My research is on robust output adaptive simulation. As computational fluid dynamics (CFD) becomes an important part of the aerospace design process, the correctness of simulation results is becoming increasingly important. Output adaptive simulation is a tool to increase the quality of CFD results, while reducing effort expended by the engineer. Thus, it increases the confidence in results from CFD, while reducing their cost

What is Output Adaptive Simulation?

Typically, engineers are interested in obtaining estimates of output quantities (e.g. lift or drag) from CFD simulations. The differences between simulated results and real-world performance can come from several sources, including,

  1. Modeling errors – the physics being modeling is insufficient or incorrect.
  2. Aleatory and epistemic uncertainties – natural randomness in the process, and uncertainty in the inputs or key parameters.
  3. Discretization errors – solving the governing equations in an approximate sense on a discrete grid rather than analytically.

Output adaptive simulation is a method for optimizing the computational grid used in a simulation to minimize the error due to discretization in a specified output quantity at a given computational cost. Output adaptive methods also generate an estimate for the error in the output due to the discretization, allowing engineers to quantify the accuracy of their CFD data.

Aren’t “best practices” and uniform refinement sufficient?

In general, no (although I might be biased). For example, we can look at the results from the 3rd AIAA Drag Prediction Workshop[1]. The coefficient of drag as a function of grid size is shown for a wing-only configuration below[2]. This data was obtained by two different groups using the same CFD code, with the same turbulence model. However, the CFD code was run on grids that were independently generated using “best practices” from each group, and then uniformly refining from these initial grids.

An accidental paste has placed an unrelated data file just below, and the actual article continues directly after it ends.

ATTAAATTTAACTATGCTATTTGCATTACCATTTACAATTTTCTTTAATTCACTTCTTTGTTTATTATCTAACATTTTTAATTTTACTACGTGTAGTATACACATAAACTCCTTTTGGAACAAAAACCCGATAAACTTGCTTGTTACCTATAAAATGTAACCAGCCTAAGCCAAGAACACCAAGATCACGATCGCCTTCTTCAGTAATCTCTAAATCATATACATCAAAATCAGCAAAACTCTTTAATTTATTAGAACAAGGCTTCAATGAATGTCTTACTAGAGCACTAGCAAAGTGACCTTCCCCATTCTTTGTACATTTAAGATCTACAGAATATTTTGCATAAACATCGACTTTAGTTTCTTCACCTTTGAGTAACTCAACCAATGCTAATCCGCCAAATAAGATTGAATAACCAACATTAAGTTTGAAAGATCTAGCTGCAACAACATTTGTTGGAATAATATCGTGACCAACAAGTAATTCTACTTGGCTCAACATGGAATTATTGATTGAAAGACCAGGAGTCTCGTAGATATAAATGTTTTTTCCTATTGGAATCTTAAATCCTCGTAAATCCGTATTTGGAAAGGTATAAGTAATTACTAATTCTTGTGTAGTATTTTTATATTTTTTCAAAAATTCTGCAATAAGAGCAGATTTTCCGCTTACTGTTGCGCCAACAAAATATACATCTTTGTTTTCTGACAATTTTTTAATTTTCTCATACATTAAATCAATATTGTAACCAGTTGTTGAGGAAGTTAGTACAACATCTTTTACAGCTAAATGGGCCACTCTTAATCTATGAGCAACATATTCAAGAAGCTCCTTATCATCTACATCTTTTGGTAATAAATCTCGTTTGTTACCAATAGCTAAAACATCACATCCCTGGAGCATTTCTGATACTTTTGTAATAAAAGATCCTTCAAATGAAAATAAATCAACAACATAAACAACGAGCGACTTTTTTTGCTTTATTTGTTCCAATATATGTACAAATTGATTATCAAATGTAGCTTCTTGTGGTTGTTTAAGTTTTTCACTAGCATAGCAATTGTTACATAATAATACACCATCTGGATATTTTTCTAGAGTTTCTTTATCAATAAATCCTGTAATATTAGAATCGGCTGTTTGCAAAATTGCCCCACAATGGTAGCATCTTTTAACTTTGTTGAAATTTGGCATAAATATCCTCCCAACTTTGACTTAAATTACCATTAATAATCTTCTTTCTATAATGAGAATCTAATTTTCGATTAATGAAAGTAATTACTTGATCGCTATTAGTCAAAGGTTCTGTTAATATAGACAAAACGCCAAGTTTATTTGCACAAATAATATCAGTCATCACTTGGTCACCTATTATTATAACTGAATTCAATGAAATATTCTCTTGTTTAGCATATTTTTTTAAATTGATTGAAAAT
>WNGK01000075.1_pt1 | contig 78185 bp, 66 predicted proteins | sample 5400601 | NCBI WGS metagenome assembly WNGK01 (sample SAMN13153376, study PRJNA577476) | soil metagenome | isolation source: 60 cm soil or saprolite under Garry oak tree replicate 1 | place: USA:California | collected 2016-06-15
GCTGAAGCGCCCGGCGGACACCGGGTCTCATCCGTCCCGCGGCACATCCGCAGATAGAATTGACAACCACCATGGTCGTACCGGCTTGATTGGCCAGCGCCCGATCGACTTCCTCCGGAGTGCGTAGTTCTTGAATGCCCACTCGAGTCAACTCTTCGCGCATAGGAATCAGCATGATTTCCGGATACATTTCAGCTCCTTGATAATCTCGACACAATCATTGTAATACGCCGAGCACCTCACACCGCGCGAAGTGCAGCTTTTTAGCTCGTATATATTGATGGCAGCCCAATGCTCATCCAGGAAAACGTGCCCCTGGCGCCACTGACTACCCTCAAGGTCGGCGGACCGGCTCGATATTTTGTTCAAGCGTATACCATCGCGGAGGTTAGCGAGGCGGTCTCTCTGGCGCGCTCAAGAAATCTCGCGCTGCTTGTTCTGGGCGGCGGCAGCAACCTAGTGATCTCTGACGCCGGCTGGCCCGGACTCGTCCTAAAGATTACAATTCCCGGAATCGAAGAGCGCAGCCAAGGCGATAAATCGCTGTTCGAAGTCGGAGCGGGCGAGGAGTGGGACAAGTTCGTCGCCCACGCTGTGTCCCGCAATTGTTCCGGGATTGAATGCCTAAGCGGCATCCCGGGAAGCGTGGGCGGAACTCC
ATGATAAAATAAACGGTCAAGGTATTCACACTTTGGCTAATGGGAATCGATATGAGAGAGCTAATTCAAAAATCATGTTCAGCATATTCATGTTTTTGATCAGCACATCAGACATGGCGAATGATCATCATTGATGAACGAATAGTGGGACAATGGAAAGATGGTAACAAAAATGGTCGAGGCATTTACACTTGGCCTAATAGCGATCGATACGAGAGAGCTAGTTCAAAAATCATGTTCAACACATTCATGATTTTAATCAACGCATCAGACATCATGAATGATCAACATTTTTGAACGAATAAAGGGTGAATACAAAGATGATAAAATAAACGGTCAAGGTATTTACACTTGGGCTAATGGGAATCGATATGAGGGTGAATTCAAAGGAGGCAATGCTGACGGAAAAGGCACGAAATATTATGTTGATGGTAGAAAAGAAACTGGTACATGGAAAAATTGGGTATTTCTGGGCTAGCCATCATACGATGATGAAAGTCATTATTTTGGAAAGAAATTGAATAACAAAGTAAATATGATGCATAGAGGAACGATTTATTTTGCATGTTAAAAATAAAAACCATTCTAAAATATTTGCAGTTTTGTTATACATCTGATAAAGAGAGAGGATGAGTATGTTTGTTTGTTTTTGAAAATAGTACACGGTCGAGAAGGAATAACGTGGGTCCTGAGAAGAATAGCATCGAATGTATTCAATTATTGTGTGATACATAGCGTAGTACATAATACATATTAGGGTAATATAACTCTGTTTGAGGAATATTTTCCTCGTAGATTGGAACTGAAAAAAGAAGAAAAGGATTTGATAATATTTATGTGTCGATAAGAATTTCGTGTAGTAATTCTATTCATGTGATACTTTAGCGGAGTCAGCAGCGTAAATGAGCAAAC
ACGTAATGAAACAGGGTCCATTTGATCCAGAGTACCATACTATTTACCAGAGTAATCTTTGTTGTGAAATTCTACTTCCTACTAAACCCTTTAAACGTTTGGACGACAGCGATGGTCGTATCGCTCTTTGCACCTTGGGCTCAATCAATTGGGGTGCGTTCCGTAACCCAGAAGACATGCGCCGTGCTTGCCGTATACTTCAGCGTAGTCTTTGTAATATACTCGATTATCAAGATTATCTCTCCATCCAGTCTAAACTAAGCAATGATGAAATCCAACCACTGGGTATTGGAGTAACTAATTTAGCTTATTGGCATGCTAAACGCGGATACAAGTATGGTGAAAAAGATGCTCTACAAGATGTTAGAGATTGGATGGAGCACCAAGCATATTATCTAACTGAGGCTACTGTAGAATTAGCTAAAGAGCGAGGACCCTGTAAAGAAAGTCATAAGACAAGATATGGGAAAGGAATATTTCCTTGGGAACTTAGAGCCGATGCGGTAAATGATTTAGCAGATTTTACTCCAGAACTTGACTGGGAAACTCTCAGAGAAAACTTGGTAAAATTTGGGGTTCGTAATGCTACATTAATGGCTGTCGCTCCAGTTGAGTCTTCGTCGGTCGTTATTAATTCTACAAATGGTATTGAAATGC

We can see, as Mavriplis[1:1] notes,

… the two families of grids do not appear to be converging to the same continuum values in the limit of infinite mesh resolution.

The two different sets of best practices predict significantly different estimates of the drag. Clearly, without an estimate of the error, it is not clear which set of results is providing the most accurate estimate of drag at each grid size.

How does it work?

The output adaptive algorithm we use in my research group is an iterative process, outlined in the diagram below.


The solution is found on an initial grid. Using this solution, we can find the error that each element contributes to the total error in a user specified output quantity. These local estimates are then used to generate a surrogate model for how the error varies with the grid. This surrogate model is then used optimize the grid to minimize error. We then find this solution on the new grid, and repeat this process until we have met a termination criterion (e.g. an error tolerance).

Where does my research fit in?

My research focuses on being able to compute the solution on any valid grid the algorithm could generate. This broadly falls into two parts,

  1. Stabilization operators
  2. Algorithms to solve nonlinear problems

The first part is concerned with the existence of a discrete solution, and if it is physical (think positive density and temperature). Whereas, the second part is concerned with finding this solution, given it exists.

Can this be applied to non-aerospace problems?

Yes, this method can be applied to (almost) any non-chaotic problem that can be written as,

$$\frac{\partial u}{\partial t} + \nabla\cdot\left[\vec{F}\left(u\right) - \kappa\left(u\right)\nabla u\right] + S\left(u, \grad u\right) - f\left(\vec{x}\right) = 0.$$

Adaptivity in the context of chaotic problems is currently being researched by a collaborator of mine, Cory Frontin.

Mavriplis, D. J., “Results from the 3rd Drag Prediction Workshop Using the NSU3D Unstructured Mesh Solver,” AIAA Paper 2007-256, 2007. ↩︎ ↩︎

See here for the raw data. ↩︎